Thursday, December 31, 2009

Lentil burgers

It sounds like something vegan hippies would eat, I know. But I recently had a bout of food poisoning from ground beef of indeterminate origin, so I've vowed to no longer eat ground beef unless it's organic, grass-fed, and all comes from the same cow. Seeing that grass-fed ground beef is WAY more expensive than I can afford on a regular basis, I've been trying out inexpensive burger alternatives.
This is one of my favorites. The burgers are actually really good, and you can add cheese and bacon to the end result if you like. I also made a sort-of aioli out of Sriracha chili sauce and mayo that complemented these perfectly.
Plus, since they're so cheap and healthy, you can add extra bacon and not feel guilty about it.
3-4 handfuls dried lentils
1/2 chopped onion
chopped sundried tomatoes
1/4 cup or so breadcrumbs
parmesan cheese
1 egg
seasonings (paprika, etc. as you see fit)
Dried lentils can be prepared in the same way as dried beans. To wit: soak in water overnight. The next morning, throw them in the crockpot and cook on low while you're at work. The next day, use them to make these lentil burgers. This method has the advantage of cooking out all the gastro-intestinal difficulties, and dried lentils are incredibly cheap.
Take the lentils and combine with the other ingredients. You may need to add more breadcrumbs/another egg to get them to hold completely together. Form into patties, and cook with a little olive oil, 3-4 minutes on each side.
Depending on how many sundried tomatoes you use (I used about 3/4 of a cup, chopped) and how much parmesan, you could conceivably make a batch for less than $1. Cost of hamburger buns and condiments are extra, of course; with a bag of 8 hamburger buns ($1.99), you're still looking at 8 big burgers for less than $3. I'll assume you already have ketchup and mustard in your fridge.That's about 38 cents each--a third of the cost of a Dollar Menu burger from McDonald's, and way healthier (and best of all, no chance of food poisoning).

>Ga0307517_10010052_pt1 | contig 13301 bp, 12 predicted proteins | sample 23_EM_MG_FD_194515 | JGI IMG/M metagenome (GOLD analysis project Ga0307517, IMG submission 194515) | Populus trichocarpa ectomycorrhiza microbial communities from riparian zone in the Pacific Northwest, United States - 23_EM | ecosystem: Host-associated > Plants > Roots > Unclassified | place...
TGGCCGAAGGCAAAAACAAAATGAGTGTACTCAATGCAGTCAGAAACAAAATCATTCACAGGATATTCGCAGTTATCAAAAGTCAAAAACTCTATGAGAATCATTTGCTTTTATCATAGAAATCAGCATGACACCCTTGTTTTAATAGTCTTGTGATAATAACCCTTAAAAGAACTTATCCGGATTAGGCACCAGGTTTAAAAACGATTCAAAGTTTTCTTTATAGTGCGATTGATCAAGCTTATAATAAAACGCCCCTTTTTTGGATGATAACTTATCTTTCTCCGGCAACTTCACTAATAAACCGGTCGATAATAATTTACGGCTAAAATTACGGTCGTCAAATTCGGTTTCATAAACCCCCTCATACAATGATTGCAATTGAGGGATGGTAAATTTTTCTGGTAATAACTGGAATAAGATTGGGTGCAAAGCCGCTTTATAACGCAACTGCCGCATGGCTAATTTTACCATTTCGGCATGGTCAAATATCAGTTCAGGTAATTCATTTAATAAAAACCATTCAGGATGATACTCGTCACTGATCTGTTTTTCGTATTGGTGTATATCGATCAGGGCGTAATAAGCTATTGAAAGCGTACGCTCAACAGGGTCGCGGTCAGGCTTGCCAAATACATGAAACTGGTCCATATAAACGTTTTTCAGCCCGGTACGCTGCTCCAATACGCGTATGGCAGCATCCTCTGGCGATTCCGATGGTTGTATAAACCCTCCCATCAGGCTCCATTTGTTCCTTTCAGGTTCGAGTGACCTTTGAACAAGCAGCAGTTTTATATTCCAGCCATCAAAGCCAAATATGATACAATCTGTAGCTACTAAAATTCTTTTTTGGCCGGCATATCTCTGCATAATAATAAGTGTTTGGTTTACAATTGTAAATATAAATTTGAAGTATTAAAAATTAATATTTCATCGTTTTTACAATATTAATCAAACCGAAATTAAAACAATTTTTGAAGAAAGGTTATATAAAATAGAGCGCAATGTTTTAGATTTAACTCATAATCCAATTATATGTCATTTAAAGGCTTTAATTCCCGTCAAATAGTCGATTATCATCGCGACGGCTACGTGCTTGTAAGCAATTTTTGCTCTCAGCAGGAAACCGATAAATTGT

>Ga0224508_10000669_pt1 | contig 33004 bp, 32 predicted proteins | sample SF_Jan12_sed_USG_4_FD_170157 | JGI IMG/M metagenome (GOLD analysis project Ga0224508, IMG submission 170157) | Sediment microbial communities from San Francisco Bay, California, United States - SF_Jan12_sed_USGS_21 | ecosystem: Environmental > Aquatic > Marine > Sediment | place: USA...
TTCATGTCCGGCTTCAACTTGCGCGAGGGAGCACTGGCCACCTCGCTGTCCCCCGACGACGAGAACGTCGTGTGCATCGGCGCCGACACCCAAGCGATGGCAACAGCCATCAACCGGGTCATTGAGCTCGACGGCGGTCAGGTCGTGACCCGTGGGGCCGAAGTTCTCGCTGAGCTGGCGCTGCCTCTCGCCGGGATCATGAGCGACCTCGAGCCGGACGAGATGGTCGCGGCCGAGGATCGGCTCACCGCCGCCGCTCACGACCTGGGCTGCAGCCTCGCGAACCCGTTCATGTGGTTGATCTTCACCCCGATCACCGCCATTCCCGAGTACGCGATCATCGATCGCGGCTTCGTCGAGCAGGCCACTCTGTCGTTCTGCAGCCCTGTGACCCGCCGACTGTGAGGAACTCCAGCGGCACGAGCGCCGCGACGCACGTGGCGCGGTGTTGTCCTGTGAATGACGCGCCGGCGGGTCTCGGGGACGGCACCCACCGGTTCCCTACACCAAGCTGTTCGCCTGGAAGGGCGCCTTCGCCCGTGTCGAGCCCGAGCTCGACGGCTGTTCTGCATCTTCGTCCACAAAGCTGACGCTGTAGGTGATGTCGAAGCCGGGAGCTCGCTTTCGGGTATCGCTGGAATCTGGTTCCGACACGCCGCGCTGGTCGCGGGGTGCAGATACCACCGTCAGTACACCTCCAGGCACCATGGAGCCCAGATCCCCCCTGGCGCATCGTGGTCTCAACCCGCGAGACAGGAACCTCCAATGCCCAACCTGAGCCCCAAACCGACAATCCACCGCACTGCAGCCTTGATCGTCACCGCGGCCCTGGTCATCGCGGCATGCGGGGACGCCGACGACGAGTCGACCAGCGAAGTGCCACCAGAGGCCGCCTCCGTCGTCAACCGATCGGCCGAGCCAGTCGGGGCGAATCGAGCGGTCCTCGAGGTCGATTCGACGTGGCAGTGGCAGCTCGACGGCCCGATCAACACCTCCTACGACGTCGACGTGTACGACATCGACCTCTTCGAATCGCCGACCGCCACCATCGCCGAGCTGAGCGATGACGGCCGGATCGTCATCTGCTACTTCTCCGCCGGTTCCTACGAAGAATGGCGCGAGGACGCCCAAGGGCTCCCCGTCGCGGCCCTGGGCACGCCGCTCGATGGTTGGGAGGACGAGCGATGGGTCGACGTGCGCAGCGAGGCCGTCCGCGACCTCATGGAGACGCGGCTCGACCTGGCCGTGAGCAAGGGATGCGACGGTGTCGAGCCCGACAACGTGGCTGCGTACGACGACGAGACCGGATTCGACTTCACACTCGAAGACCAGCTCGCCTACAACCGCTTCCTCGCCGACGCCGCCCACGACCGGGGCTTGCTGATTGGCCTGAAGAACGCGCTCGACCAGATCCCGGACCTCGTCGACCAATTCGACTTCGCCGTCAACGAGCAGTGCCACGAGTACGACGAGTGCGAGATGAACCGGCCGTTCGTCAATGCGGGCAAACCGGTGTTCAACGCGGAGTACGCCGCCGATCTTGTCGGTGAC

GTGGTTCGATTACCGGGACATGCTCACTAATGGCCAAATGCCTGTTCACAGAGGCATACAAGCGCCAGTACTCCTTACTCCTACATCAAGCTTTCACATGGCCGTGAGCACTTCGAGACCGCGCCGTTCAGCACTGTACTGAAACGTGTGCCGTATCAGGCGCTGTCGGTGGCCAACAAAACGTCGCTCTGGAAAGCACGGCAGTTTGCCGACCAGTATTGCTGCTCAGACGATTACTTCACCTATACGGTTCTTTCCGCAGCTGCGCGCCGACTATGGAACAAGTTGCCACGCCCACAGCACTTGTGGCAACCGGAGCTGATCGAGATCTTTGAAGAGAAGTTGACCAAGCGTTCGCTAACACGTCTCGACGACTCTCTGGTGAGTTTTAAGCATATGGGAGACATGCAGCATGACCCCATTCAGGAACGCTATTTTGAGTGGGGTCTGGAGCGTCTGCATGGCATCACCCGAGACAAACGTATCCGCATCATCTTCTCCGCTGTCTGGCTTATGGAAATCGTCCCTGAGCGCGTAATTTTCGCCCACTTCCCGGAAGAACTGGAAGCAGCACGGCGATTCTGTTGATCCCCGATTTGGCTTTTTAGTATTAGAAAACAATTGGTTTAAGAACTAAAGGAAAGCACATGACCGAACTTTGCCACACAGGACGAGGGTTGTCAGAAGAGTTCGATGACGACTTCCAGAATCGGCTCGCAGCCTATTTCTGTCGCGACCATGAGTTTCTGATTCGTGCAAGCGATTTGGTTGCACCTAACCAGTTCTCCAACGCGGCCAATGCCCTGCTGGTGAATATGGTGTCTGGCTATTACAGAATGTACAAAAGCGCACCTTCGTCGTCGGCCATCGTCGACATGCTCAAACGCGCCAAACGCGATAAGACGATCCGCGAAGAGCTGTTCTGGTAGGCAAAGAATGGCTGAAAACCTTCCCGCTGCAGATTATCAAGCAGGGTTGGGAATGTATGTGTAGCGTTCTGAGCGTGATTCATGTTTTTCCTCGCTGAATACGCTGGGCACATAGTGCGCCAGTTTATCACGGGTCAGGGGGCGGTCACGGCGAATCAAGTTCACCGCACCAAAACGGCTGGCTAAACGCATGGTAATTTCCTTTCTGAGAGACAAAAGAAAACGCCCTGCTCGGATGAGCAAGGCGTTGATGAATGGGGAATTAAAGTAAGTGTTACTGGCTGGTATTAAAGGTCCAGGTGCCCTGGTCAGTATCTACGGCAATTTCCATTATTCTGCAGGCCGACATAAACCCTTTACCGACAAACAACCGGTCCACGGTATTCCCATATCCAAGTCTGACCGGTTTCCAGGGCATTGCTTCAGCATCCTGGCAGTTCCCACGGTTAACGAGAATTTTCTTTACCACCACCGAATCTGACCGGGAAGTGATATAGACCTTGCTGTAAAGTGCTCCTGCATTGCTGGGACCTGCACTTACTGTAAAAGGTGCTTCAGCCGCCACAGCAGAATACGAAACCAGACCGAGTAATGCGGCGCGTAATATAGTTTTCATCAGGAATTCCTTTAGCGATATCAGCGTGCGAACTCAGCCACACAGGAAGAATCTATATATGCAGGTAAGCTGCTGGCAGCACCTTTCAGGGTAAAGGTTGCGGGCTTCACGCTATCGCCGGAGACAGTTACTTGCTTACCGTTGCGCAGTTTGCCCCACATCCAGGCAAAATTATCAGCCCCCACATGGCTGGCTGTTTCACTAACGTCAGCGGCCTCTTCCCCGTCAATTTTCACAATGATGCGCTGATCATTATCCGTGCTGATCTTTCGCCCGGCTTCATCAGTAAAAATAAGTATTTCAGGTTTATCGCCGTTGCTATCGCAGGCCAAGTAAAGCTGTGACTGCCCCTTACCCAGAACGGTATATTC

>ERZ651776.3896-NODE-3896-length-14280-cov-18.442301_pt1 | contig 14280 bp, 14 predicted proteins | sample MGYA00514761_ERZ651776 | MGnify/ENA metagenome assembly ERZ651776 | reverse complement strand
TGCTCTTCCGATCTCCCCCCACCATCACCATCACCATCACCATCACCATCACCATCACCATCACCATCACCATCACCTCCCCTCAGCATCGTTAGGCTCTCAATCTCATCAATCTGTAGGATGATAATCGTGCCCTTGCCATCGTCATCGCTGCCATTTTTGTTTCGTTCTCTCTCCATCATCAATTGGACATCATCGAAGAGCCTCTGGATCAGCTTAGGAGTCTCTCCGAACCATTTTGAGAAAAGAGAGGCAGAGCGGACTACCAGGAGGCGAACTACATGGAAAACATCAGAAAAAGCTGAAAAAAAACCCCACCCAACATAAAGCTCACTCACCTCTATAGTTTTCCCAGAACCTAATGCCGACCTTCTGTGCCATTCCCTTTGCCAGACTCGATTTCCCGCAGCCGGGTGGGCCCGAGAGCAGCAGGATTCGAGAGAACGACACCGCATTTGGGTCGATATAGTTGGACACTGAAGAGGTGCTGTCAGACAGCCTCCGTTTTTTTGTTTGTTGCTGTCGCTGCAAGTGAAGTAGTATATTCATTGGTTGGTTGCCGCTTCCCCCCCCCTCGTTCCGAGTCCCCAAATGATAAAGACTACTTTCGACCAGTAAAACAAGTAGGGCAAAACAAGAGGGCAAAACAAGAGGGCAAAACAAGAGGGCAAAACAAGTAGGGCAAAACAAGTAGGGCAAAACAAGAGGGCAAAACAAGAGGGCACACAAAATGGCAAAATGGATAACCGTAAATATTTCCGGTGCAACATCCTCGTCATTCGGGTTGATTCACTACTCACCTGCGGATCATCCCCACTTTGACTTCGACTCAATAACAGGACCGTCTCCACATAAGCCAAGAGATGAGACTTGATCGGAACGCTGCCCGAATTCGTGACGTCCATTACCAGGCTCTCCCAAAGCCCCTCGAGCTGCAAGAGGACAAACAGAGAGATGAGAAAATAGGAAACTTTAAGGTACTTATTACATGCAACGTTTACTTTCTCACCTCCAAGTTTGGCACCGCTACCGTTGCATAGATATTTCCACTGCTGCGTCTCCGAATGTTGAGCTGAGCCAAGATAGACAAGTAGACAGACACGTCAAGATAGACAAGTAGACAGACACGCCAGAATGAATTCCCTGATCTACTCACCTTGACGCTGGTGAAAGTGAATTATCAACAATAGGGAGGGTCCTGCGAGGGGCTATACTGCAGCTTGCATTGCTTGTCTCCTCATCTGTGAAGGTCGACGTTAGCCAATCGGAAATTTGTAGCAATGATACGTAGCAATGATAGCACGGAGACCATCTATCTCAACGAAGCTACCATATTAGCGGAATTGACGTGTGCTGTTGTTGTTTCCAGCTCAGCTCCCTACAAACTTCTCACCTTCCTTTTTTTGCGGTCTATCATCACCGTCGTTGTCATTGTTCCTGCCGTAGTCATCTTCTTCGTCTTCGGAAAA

Wednesday, December 30, 2009


The best way to use up stale bread or bread that is in danger of going stale. You can use any kind of bread--sandwich bread, French bread, Italian bread, English muffins, hamburger/hot dog buns, dinner rolls, etc.

Take all your stale bread and cut it into cubes. Place on a baking sheet. Drizzle the cubes with a little melted butter, and sprinkle with herbs and/or garlic powder. Bake at 225 until crispy and browned, stirring occasionally. This could take an hour or more, depending on how much bread there is. But that's okay--it's important to make sure the croutons are completely crispy, or they will mold in your pantry. Once done, let them cool, and throw them in a Ziploc bag for future use. If crisped all the way through, they'll keep indefinitely.

Tuesday, December 29, 2009

Corn fritters

1 cup corn (frozen is fine)
1 separated egg
2 tablespoons flour
2-4 tablespoons butter
2-4 tablespoons olive oil or bacon fat (although duck fat is particularly nice)
Salt and pepper

Combine corn, egg yolk, and flour in bowl, mix well, and add salt and pepper. Beat the egg white into stiff peaks, fold carefully into the corn mix. Heat 2 tablespoons butter with 2 tablespoons oil or fat in skillet. When almost smoking, drop small spoonfuls of corn mix in pan, fry until crisp and brown on each side. Serve hot.

Monday, December 28, 2009

Mushroom sauce

This is great with bread.

1 tablespoon butter
2 tablespoons minced onion
a couple of handfuls of sliced mushrooms, any kind (shittake and portobello are especially good)
2 tablespoons flour
1 cup chicken broth
1/2 cup heavy cream

Saute onion in butter until wilted, add mushrooms and stir until they give up their liquid. The trick is not to crowd the pan. Do a few mushroom slices at a time if necessary. Cook until the liquid evaporates. Sprinkle with flour, whisk rapidly. Add broth, continue whisking until blended and smooth. Cook, stirring occasionally, another 15 minutes. Add cream, simmer 5 minutes more.